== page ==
Title: Assistant Professor
Vartan Messier specializes in contemporary fiction, popular culture, media and cultural studies, postcolonial studies, and continental philosophy. He pursued his doctoral studies in Comparative Literature at the University of California at Riverside (Ph.D., 2011). His work examines interdisciplinary discourses on the formation of cultural and gender subjectivities emerging from transnational networks of global interconnectivity. Engaging with theories of intertextuality and intermediality, his publications have focused on investigating the aesthetics and politics of media interaction and consumption across texts and contexts.
Professor Messier's current book project is a comparative study of the interconnections between desire, gendered subjectivity, and notions of cultural specificity in 20th and 21st century works of film and literature from the U.S., Western Europe, and sub-Saharan Africa through a transnational lens.
At CUNY, Professor Messier has taught freshman composition, introductory courses in literature and media studies, as well as upper-division courses on contemporary and postcolonial fiction, media criticism and theory, and film and literature.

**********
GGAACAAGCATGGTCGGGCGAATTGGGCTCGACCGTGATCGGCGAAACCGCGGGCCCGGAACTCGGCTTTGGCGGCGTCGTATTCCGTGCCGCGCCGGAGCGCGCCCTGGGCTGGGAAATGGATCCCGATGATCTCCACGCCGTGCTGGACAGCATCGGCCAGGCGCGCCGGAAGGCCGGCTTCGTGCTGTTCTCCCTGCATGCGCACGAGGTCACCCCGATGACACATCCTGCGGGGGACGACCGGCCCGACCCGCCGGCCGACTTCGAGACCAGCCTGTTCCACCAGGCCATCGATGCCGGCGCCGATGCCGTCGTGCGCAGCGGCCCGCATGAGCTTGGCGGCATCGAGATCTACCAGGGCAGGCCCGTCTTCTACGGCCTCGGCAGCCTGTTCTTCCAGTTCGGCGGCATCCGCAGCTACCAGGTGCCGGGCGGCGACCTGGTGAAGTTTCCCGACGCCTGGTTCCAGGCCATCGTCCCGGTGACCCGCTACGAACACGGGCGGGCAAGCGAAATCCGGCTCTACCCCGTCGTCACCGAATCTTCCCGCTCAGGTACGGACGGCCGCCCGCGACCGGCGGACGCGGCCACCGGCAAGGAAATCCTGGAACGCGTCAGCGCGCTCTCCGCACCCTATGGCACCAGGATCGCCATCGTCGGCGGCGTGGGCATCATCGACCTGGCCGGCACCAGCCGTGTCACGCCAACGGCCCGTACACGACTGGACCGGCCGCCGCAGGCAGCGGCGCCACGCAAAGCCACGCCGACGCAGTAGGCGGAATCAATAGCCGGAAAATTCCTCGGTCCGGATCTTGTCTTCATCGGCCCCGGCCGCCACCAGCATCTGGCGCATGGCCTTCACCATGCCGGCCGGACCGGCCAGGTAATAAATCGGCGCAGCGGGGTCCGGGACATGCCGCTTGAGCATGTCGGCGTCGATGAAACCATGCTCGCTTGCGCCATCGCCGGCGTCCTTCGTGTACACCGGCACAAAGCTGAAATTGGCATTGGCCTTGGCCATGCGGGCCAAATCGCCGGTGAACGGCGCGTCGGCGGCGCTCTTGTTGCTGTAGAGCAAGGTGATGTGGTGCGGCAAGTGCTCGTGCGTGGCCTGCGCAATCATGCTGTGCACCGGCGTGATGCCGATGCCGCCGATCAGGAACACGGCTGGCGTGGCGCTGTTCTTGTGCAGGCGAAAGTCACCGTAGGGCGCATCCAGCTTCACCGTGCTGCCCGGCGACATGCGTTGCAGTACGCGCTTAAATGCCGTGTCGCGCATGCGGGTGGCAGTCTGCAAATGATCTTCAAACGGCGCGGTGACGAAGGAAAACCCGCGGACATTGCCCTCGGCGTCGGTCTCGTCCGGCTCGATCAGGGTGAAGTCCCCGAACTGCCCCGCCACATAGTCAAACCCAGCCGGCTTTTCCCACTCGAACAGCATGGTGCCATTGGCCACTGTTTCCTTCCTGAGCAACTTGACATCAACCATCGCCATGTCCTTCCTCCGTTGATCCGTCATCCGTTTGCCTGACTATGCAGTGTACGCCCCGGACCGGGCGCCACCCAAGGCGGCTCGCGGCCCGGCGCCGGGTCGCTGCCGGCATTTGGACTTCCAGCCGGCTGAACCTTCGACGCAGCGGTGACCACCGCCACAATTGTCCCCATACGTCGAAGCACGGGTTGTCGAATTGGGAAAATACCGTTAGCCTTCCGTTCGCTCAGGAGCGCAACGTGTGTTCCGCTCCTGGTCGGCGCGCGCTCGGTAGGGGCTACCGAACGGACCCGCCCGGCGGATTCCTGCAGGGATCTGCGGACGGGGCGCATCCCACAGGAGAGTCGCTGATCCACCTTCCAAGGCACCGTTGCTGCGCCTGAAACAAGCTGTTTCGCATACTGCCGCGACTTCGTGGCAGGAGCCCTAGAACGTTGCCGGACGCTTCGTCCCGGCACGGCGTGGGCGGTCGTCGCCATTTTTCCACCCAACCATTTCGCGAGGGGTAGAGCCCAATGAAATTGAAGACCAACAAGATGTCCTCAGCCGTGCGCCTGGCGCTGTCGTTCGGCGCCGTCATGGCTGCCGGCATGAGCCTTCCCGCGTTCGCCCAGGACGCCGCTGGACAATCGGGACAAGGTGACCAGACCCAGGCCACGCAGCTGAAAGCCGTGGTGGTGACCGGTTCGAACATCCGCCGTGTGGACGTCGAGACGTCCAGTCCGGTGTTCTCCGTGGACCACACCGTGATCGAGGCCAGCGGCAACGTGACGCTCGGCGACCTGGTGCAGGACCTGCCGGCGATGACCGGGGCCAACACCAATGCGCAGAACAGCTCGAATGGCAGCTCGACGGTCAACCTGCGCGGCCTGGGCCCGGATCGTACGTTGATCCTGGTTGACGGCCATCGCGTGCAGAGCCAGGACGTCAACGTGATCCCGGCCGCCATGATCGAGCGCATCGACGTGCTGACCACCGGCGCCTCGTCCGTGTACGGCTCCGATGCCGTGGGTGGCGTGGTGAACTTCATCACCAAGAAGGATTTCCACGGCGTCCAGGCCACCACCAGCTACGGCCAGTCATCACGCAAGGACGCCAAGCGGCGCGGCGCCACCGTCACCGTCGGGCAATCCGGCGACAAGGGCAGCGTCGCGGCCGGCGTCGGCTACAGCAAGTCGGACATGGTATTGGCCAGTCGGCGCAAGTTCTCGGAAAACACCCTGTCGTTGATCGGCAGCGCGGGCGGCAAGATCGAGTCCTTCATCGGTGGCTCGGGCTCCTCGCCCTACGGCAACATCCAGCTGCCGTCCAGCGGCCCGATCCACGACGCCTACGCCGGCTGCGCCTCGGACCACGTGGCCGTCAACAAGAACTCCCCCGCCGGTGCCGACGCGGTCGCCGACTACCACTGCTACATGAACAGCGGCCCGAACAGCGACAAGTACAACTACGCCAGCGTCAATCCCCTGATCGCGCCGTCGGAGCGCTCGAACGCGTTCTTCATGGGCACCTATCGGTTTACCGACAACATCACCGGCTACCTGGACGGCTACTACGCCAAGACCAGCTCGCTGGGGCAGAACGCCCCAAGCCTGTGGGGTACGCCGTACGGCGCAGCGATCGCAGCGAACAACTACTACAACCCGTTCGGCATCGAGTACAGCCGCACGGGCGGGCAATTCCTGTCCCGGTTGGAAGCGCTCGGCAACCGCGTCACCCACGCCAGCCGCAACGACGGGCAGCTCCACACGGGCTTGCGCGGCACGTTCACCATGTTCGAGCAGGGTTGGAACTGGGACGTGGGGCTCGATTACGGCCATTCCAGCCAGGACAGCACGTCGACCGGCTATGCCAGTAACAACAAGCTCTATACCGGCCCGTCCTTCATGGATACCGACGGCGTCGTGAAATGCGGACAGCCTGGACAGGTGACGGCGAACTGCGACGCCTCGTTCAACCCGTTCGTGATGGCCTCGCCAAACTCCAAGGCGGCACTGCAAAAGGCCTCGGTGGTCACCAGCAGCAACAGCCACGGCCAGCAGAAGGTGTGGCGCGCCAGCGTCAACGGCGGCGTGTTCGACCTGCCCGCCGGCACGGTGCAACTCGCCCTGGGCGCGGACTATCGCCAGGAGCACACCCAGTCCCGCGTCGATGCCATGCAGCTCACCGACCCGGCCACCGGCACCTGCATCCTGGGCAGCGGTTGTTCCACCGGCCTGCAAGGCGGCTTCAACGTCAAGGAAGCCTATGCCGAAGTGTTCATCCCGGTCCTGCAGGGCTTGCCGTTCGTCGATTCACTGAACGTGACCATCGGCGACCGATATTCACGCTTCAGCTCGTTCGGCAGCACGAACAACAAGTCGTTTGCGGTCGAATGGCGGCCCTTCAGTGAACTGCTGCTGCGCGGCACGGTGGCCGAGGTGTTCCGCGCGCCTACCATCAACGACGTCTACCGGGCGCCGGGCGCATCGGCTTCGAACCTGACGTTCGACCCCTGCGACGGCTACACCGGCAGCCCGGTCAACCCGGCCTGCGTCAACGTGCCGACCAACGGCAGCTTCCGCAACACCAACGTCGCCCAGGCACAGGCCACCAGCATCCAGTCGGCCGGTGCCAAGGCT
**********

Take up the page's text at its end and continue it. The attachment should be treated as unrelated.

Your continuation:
“Game Over? The (Re)Play of Horror in Michael Haneke’s Funny Games.” New Cinemas: Journal of Contemporary Film 11.1 (Forthcoming, 2014).
“Desire and the ‘Deconstructionist’: Adaptation as Writerly Praxis.” Journal of Adaptation in Film and Performance 7.1 (Forthcoming, 2014).
“The Natural Right to Absolute Freedom.” Atenea 31.1 (December 2011).
“Decolonizing National Consciousness Redux: Ousmane Sembène’s Xala as Transhistorical Critique.” Postcolonial Text 6.4 (2011).
“Visual Poetics, Intertextuality, and the Transfiguration of Ideology: An “Eye” for an “I” in Mary Harron’s Cinematic Adaptation of Bret Easton Ellis’ American Psycho.” Interdisciplinary Literary Studies 11.1 (Fall 2009).
“Bataille After Deleuze: Temporality at the Margins of Philosophy.” Atenea 29.1 (June 2009).
“‘What is Kim?’ Narrative, Identity, and Play in Rudyard Kipling’s Kim.” Forum 16 (2009).
“Consumerism after Theory: Globalization and the End of Transnational Discourse in Nestor García Canclini’s Cultural Empiricism.” Atenea 27.1 (June 2007).
“Baudrillard in The Matrix: the Hyperreal, Hollywood, and a Case for Misused References.” The Film Journal 13 (January, 2006). < http://www.thefilmjournal.com/issue13/thematrix.html>.